Please note:  "bathtub"  

When water, in any form, enters a statement, sexual abuse, sexual activity, sexual assault, etc, should be looked into by the interviewer.  She could have worded it in other ways. "I was on the bathroom floor" or even "I was on the floor."  

For her, it was important that we know the word "bathtub" was on her mind and utilized for whatever reason. 

Body positions entering a statement are important as they indicate tension.  
AriasAt that point, I...um...I sort of was just trying to come around and kind of orientate myself to what was going on,"  "And I looked up and I just -- I saw two other individuals in the bathroom. And they were coming towards us.
Note "at that point" is not only distancing language, (that)  but represents a space of time that would also need exploration by the interviewer.   What happened just prior to "that" point?  What happened right after "that" point?  Does this come from experiential memory?  If so, it can be repeated, easily, coming and going, backwards and forwards, and will not need such words as "sort of" and "just" and "kind of".  In Eyes for Lies commentary, she correctly identified the use of these words as odd.  This is the same that we say in analysis:  the unexpected. 

          Also note that she describes herself as making the attempt to "come around" and "kind of" orientate herself to "what was going on" which is soft language for a murder scene.   She places herself in control of cognition.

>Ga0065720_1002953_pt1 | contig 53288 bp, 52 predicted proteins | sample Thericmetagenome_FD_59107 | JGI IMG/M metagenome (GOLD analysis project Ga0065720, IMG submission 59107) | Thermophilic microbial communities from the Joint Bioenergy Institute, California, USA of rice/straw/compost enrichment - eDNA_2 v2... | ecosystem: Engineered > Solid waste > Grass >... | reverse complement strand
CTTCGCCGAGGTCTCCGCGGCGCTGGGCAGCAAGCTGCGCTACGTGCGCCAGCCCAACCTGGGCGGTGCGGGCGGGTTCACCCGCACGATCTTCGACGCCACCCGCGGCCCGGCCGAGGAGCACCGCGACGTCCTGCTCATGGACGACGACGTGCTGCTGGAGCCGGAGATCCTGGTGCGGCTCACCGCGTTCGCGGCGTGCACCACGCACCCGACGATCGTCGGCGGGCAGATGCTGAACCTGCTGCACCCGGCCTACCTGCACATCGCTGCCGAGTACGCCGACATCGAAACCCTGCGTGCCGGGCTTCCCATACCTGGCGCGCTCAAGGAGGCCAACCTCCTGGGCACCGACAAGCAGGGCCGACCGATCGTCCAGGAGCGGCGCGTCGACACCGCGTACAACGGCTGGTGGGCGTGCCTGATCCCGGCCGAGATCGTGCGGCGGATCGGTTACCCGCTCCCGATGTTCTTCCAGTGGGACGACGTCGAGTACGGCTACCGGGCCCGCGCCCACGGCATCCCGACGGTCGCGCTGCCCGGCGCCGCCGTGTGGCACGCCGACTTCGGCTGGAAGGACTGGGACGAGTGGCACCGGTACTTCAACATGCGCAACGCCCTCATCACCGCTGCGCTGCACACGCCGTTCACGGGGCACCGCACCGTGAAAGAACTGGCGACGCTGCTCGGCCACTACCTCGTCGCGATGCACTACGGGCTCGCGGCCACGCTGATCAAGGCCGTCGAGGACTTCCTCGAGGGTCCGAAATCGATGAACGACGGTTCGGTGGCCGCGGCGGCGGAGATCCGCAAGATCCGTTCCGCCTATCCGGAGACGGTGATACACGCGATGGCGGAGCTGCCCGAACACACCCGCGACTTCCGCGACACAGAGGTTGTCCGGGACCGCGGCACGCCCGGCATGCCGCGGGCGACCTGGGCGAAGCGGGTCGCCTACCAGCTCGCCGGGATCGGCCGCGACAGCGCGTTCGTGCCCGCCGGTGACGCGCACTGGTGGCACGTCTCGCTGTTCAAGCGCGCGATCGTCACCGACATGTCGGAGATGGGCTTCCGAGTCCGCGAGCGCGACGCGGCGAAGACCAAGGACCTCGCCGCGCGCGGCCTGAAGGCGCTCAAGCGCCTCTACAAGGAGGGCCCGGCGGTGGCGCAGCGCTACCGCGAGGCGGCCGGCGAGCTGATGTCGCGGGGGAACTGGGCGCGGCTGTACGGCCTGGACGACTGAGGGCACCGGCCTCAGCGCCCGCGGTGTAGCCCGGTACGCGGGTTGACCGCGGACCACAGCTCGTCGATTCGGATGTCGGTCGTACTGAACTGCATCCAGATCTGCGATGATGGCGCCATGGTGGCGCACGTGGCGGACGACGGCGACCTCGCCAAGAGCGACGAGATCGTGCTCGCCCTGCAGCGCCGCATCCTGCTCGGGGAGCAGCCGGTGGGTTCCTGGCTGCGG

As these things raise suspicion, she then, in speaking of a brutal murderous attack, it is her use of the word "individuals" which alerts the analyst to deception. 

"Individuals" is gender neutral, and a strong indication that she is fabricating, or concealing the identity of the killer (s).  Two "individuals" is neither masculine nor feminine.  Would you know if two killers with guns and knives and murder on their minds were men or women?  Would you know if they were a "couple" rather than "individuals"?  This use of "individuals", like "people" is unexpected.  In fact, it is so unexpected in deceptive statements that it is expected. 

This is a good example of language that "does not proceed from experiential memory."

Police often pick this up intuitively and know to follow up in questions.  Once trained, they know precisely how to discern its usage and where to go with this discernment.